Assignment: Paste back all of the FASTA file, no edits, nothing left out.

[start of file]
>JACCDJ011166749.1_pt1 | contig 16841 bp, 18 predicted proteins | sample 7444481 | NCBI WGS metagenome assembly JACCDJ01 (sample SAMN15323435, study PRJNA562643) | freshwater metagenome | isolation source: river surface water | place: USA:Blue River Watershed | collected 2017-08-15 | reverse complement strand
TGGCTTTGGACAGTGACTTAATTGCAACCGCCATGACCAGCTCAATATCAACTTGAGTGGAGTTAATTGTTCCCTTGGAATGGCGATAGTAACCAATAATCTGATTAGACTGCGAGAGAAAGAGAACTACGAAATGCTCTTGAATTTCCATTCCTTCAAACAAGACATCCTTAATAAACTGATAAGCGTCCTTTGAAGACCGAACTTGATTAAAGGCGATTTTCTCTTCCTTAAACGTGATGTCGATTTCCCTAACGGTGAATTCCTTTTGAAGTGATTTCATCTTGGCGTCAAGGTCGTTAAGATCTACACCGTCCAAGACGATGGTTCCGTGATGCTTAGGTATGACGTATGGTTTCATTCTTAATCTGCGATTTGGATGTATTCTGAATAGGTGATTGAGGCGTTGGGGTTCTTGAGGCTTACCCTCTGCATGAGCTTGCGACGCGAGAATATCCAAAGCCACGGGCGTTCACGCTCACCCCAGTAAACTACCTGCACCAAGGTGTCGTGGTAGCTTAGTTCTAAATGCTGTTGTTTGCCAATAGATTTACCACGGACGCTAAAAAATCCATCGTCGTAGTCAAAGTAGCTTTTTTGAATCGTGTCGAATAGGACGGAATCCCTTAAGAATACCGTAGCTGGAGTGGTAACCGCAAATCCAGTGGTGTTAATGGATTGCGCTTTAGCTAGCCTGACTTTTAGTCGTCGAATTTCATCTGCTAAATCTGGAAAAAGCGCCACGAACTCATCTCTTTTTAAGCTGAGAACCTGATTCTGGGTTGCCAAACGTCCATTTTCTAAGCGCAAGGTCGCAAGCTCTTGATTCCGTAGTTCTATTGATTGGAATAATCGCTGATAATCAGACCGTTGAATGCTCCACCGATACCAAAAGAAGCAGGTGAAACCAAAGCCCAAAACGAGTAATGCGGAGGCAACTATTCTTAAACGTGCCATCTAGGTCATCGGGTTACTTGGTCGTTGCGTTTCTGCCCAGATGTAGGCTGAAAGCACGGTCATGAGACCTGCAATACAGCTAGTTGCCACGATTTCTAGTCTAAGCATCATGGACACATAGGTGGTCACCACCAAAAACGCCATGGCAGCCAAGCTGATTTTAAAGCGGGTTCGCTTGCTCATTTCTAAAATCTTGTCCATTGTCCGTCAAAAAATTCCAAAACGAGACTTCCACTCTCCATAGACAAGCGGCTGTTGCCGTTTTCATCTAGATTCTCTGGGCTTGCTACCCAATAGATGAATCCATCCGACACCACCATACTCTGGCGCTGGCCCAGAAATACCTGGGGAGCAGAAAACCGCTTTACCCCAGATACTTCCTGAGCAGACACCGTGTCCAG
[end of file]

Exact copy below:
>JACCDJ011166749.1_pt1 | contig 16841 bp, 18 predicted proteins | sample 7444481 | NCBI WGS metagenome assembly JACCDJ01 (sample SAMN15323435, study PRJNA562643) | freshwater metagenome | isolation source: river surface water | place: USA:Blue River Watershed | collected 2017-08-15 | reverse complement strand
TGGCTTTGGACAGTGACTTAATTGCAACCGCCATGACCAGCTCAATATCAACTTGAGTGGAGTTAATTGTTCCCTTGGAATGGCGATAGTAACCAATAATCTGATTAGACTGCGAGAGAAAGAGAACTACGAAATGCTCTTGAATTTCCATTCCTTCAAACAAGACATCCTTAATAAACTGATAAGCGTCCTTTGAAGACCGAACTTGATTAAAGGCGATTTTCTCTTCCTTAAACGTGATGTCGATTTCCCTAACGGTGAATTCCTTTTGAAGTGATTTCATCTTGGCGTCAAGGTCGTTAAGATCTACACCGTCCAAGACGATGGTTCCGTGATGCTTAGGTATGACGTATGGTTTCATTCTTAATCTGCGATTTGGATGTATTCTGAATAGGTGATTGAGGCGTTGGGGTTCTTGAGGCTTACCCTCTGCATGAGCTTGCGACGCGAGAATATCCAAAGCCACGGGCGTTCACGCTCACCCCAGTAAACTACCTGCACCAAGGTGTCGTGGTAGCTTAGTTCTAAATGCTGTTGTTTGCCAATAGATTTACCACGGACGCTAAAAAATCCATCGTCGTAGTCAAAGTAGCTTTTTTGAATCGTGTCGAATAGGACGGAATCCCTTAAGAATACCGTAGCTGGAGTGGTAACCGCAAATCCAGTGGTGTTAATGGATTGCGCTTTAGCTAGCCTGACTTTTAGTCGTCGAATTTCATCTGCTAAATCTGGAAAAAGCGCCACGAACTCATCTCTTTTTAAGCTGAGAACCTGATTCTGGGTTGCCAAACGTCCATTTTCTAAGCGCAAGGTCGCAAGCTCTTGATTCCGTAGTTCTATTGATTGGAATAATCGCTGATAATCAGACCGTTGAATGCTCCACCGATACCAAAAGAAGCAGGTGAAACCAAAGCCCAAAACGAGTAATGCGGAGGCAACTATTCTTAAACGTGCCATCTAGGTCATCGGGTTACTTGGTCGTTGCGTTTCTGCCCAGATGTAGGCTGAAAGCACGGTCATGAGACCTGCAATACAGCTAGTTGCCACGATTTCTAGTCTAAGCATCATGGACACATAGGTGGTCACCACCAAAAACGCCATGGCAGCCAAGCTGATTTTAAAGCGGGTTCGCTTGCTCATTTCTAAAATCTTGTCCATTGTCCGTCAAAAAATTCCAAAACGAGACTTCCACTCTCCATAGACAAGCGGCTGTTGCCGTTTTCATCTAGATTCTCTGGGCTTGCTACCCAATAGATGAATCCATCCGACACCACCATACTCTGGCGCTGGCCCAGAAATACCTGGGGAGCAGAAAACCGCTTTACCCCAGATACTTCCTGAGCAGACACCGTGTCCAG